The Subjunctive Mood

Talossan’s subjunctive mood is sometimes called “the conditional tense”, and it is used in much the same places that other Romance languages (like Spanish) use their conditional tense. Due to the fact that the conjugation of verbs into the subjunctive mood “looks” very similar to conjugation into any of the present-, past-, and future-tense forms of the indicative mood (with different word-endings for each different subject), many people choose to think of these verb forms as a “tense” rather than as a mood.

Conjugation of Regular Verbs

To form the subjunctive mood conjugations, the -arh ending of an infinitive verb is replaced by one of the endings shown in the table below. The Talossan verb amarh (= to love) is used for the examples.

  • amadréu (= I might love)
  • amadrás (= you might love)
  • amadra (= he/she/it might love)
  • amadrent (= we/they might love)
  • amadretz (= y’all might love)

These simple word-ending changes apply to all Talossan verbs except those, listed below, that have irregular subjunctive mood conjugations.

Irregular Subjunctive Mood Verbs

Seven Talossan verbs have irregular subjunctive mood conjugations. Those verbs are listed below with the (improper) infinitive form to which the regular rules should be applied in order to conjugate the subjunctive form of the verb:

  • credarh (= to believe) conjugates as if from the infinitive *crearh (giving creadréu, etc.)
  • irh (the verb of motion; “to come/go”, to be “on the way”) and viénarh (the manitive and retrospective aspect auxiliary) both conjugate as if from the infinitive *venarh (giving venadréu, etc.)
  • moártarh (= to die) conjugates as if from the infinitive *mortarh (giving mortadréu, etc.)
  • pevarh (= to be able to [can]) conjugates as if from the infinitive *povarh (giving povadréu, etc.)
  • scríuarh (= to write) conjugates as if from the infinitive *scrivarh (giving scrivadréu, etc.)
  • tirh (= to have) conjugates as if from the infinitive *tenarh (giving tenadréu, etc.)

Use of the Subjunctive

The Talossan subjunctive mood has a more restricted set of uses than the subjunctive mood in other Romance languages. In fact, the Talossan subjunctive essentially is used in the same circumstances where English uses the subjunctive:

    • To discuss something that is contrary to fact. For example, “if the door were green” is a subjunctive phrase. Contrast this with “if the door is green”, which is in the indicative mood. The Talossan equivalents are the subjunctive schi la poarta estadra virt (= if the door were green) and the indicative schi la poarta isch virt (= if the door is green).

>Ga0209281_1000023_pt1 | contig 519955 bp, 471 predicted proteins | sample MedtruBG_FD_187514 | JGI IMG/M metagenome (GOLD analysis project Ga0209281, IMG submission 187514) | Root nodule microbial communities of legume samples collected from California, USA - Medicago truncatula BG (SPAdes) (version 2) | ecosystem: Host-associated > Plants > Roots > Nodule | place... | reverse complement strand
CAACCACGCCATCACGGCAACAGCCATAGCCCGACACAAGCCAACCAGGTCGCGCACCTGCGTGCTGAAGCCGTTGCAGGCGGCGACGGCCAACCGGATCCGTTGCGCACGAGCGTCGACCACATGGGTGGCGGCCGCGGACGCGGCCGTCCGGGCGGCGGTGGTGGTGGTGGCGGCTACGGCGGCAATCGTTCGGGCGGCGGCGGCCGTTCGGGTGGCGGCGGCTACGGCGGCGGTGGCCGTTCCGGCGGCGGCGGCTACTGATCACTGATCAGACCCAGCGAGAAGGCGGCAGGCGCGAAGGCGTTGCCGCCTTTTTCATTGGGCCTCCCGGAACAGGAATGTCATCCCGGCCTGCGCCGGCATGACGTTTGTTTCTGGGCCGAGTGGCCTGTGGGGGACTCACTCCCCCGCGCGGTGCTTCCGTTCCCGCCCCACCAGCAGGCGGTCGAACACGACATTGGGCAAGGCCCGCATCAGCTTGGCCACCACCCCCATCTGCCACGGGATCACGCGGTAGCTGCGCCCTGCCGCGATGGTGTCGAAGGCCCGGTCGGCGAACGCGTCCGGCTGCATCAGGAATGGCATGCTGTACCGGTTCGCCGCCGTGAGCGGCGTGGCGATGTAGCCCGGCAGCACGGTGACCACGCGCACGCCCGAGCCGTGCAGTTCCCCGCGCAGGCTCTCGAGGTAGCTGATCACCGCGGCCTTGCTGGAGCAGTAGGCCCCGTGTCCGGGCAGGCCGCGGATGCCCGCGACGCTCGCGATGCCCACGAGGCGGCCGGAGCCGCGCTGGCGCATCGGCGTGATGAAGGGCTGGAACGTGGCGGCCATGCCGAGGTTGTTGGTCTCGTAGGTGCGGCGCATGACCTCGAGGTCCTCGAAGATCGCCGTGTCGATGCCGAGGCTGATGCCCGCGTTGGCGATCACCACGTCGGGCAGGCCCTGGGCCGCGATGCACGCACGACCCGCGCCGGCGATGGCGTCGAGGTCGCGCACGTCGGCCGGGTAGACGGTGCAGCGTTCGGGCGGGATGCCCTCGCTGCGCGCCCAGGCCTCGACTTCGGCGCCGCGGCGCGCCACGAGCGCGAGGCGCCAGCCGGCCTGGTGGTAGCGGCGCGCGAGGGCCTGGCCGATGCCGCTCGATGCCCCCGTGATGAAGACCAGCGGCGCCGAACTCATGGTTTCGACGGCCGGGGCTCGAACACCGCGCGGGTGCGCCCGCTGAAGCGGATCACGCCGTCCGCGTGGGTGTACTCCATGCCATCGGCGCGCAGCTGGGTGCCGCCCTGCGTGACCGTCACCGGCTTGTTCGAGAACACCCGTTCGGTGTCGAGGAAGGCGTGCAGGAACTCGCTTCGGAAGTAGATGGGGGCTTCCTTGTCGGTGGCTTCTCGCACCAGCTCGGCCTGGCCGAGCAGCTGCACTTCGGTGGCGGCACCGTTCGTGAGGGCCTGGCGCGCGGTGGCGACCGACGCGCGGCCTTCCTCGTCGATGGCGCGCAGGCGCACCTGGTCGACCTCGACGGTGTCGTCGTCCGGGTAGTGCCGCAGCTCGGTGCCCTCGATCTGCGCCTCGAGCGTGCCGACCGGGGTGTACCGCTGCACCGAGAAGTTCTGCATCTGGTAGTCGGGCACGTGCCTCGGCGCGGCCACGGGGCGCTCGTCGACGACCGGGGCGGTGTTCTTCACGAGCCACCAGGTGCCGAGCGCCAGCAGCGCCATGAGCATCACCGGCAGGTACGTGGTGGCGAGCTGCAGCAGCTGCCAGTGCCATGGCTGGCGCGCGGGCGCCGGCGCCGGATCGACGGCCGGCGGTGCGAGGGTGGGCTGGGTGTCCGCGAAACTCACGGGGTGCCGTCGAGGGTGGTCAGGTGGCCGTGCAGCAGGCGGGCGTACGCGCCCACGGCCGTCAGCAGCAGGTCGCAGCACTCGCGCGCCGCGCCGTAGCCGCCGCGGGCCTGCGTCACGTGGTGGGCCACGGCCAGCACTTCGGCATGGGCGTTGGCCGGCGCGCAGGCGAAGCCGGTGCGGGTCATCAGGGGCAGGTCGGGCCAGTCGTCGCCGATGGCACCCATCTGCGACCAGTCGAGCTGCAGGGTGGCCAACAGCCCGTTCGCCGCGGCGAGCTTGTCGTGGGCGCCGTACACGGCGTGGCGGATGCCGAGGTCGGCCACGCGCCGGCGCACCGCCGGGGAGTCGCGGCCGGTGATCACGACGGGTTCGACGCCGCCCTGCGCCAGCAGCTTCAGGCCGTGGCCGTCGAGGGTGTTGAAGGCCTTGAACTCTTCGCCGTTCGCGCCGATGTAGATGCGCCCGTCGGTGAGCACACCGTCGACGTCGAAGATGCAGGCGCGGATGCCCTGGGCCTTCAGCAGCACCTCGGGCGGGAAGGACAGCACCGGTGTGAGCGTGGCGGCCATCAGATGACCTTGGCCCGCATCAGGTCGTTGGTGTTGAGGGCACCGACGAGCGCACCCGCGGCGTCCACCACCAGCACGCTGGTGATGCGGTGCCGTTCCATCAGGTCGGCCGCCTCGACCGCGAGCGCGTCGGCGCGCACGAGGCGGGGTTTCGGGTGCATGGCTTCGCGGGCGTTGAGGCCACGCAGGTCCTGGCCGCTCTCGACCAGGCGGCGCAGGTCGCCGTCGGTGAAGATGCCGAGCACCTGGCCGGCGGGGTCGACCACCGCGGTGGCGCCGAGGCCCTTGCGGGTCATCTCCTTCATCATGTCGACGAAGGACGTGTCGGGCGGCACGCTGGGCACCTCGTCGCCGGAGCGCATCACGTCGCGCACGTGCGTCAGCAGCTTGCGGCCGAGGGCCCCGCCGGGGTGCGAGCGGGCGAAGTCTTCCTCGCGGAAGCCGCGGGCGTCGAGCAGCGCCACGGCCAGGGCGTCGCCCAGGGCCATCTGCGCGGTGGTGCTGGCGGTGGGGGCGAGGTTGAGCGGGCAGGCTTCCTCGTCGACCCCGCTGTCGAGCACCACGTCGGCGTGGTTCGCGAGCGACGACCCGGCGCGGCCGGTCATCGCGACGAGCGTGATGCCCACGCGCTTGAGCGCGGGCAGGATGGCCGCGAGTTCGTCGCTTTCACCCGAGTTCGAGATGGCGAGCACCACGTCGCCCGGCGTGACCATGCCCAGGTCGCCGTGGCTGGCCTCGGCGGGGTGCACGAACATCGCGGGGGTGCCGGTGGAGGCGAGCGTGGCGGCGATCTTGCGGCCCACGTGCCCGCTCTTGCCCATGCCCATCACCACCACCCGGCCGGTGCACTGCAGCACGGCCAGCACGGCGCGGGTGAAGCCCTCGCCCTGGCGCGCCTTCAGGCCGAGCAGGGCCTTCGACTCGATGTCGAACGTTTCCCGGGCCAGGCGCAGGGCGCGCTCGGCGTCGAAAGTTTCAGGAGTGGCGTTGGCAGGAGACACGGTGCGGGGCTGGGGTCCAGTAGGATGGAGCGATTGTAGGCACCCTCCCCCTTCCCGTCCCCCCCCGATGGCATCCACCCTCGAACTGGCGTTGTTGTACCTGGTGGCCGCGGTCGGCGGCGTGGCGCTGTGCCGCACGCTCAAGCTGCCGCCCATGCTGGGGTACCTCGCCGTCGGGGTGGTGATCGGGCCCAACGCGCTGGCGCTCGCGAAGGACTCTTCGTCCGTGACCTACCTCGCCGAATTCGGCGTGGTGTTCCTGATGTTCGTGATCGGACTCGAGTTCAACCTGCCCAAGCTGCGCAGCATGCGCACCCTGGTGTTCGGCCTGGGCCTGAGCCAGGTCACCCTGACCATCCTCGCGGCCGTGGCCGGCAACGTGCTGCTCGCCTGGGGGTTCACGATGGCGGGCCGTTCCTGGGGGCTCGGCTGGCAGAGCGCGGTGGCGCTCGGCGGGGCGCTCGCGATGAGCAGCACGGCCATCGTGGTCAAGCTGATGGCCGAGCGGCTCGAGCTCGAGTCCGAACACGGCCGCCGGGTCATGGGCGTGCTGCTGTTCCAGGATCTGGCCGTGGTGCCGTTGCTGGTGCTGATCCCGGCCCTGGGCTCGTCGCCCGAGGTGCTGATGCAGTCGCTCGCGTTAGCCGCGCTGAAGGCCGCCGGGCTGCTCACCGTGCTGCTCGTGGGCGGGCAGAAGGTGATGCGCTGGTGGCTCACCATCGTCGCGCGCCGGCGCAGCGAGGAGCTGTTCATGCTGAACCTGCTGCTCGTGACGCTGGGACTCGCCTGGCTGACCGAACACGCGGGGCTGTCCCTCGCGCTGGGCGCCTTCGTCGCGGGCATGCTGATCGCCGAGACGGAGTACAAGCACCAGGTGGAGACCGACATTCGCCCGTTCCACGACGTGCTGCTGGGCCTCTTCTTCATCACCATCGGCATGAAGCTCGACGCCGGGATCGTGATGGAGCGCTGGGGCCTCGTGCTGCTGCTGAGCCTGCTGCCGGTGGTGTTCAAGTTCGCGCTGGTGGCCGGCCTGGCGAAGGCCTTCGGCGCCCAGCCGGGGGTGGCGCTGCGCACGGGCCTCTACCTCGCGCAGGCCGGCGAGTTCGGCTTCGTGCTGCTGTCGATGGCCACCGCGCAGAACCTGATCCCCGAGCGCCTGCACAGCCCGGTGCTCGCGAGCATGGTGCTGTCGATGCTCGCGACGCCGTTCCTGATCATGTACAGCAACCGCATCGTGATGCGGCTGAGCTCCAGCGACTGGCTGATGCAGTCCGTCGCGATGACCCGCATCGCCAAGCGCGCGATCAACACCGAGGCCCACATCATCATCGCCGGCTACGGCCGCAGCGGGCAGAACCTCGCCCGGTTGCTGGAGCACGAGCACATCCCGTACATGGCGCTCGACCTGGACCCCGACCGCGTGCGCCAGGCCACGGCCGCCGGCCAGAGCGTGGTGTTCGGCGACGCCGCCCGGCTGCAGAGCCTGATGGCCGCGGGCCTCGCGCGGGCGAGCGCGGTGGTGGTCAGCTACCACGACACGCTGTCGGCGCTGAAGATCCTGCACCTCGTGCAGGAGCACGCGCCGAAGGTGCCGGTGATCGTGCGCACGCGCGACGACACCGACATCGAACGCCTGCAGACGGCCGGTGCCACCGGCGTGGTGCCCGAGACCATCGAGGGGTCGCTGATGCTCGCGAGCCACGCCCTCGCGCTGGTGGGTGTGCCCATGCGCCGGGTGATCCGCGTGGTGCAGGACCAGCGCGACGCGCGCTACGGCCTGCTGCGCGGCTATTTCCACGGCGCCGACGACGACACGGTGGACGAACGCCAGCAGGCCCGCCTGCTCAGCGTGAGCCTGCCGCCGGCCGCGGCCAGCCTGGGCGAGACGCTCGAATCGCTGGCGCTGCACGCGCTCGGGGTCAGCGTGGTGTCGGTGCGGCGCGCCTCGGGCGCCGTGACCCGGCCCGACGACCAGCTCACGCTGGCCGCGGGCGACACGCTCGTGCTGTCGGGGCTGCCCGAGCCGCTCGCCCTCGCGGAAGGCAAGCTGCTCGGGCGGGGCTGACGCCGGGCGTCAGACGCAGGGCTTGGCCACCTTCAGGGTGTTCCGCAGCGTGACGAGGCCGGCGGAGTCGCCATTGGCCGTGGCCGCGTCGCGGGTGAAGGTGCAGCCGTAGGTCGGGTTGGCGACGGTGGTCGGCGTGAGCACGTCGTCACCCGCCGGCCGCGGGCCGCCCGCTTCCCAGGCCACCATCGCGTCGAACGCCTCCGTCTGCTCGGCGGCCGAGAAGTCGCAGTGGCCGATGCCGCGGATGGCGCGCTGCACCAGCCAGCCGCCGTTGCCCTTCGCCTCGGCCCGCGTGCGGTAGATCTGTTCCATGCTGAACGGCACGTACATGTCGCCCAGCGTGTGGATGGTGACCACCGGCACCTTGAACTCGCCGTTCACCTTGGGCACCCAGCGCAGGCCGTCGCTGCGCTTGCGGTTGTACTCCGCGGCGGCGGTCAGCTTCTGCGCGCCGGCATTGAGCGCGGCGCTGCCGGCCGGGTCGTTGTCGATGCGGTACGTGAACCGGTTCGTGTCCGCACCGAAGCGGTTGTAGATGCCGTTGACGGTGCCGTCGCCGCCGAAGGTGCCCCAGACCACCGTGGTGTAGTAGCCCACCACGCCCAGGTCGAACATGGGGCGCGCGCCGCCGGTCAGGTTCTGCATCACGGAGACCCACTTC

• To discuss something that is both uncertain and desired. For example, the verb “to write” is used in the subjunctive mood in o recomendeva qe noi scrivadrent noschtri nums (= he recommended that we write our names).

    This case also covers the expression of wishes, such as in cheréu qe povadréu menxharh acest-cì (= I wish that I could eat this). Note here how the first verb (cheréu = I wish) is in the indicative mood, while only the compound verb that describes the unfulfilled circumstance (povadréu menxharh = I could eat) is in the subjunctive mood.

    In Talossan, it is very common to see these mandative statements introduced by the preposition qe. That is, the statement ¡qe las montagnhas cantadrent! (= may/let the mountains sing!). Thus, this same phrasing also serves to indicate an optative form, which is an imperative statement (command) directed to first- or third-person subjects. Imperatives to second-person subjects (that is, to “you” and to “y’all) on another Webpage; example optative statements would be qe noi menxhadrent (= let’s eat) and ¡qe Díeu salvadra el regeu! (= God save the King! literally “that God would save the King!).

  • To express a conditional clause, which would be true only if another, uncertain clause, were the case. For example, in the phrase “if you were sick, then I would know it”, the “if” clause is subjunctive (as it is a statement contrary to fact) and the “then” clause is conditional. In Talossan, the subjunctive mood conjugations are used in both these clauses: schi estadrás clav, en säpadréu (= if you were sick, I would know it).

The Past Subjunctive

Many other Romance languages have separate conjugated forms for the present subjunctive and the past subjunctive. Talossan does not.

Talossan indicates this distinction in the same way that English does so, by casting the subjunctive mood conjugations into the perfect aspect. For example, schi tenadrás estescu clav, en tenadréu säpescu (= if you had been sick, I would have known it).

Expressing Uncertainty

The questionableness of a statement is expressed using an adverb, such as “perhaps” or “maybe”. For example, consider the sentence “Perhaps I am old”; in this sentence, the verb “to be” is conjugated (to “am”) in the indicative mood. This sentence is constructed the same way in Talossan: salacor eu sint vell (= perhaps I am old).

In the similar sentence “I may be old”, which uses the adverb “may”, the verb “to be” appears in the subjunctive mood (as “be”, rather than as “am”). In Talossan, however, this sentence is still expressed the indicative: salacor éu sint vell (= perhaps I am old). In addition to salacor (= perhaps), Talossan also has the words fortaßis (= possibly) and sà’starh (= maybe), which are used in the same way.

Notice that adverbs of uncertainty can be used with subjunctive expressions, in both English and Talossan, to cast more doubt on the subjunctive verb. For example, schi salacor estadrás clav, sà’starh en säpadréu (= if perhaps you were sick, maybe I would know it).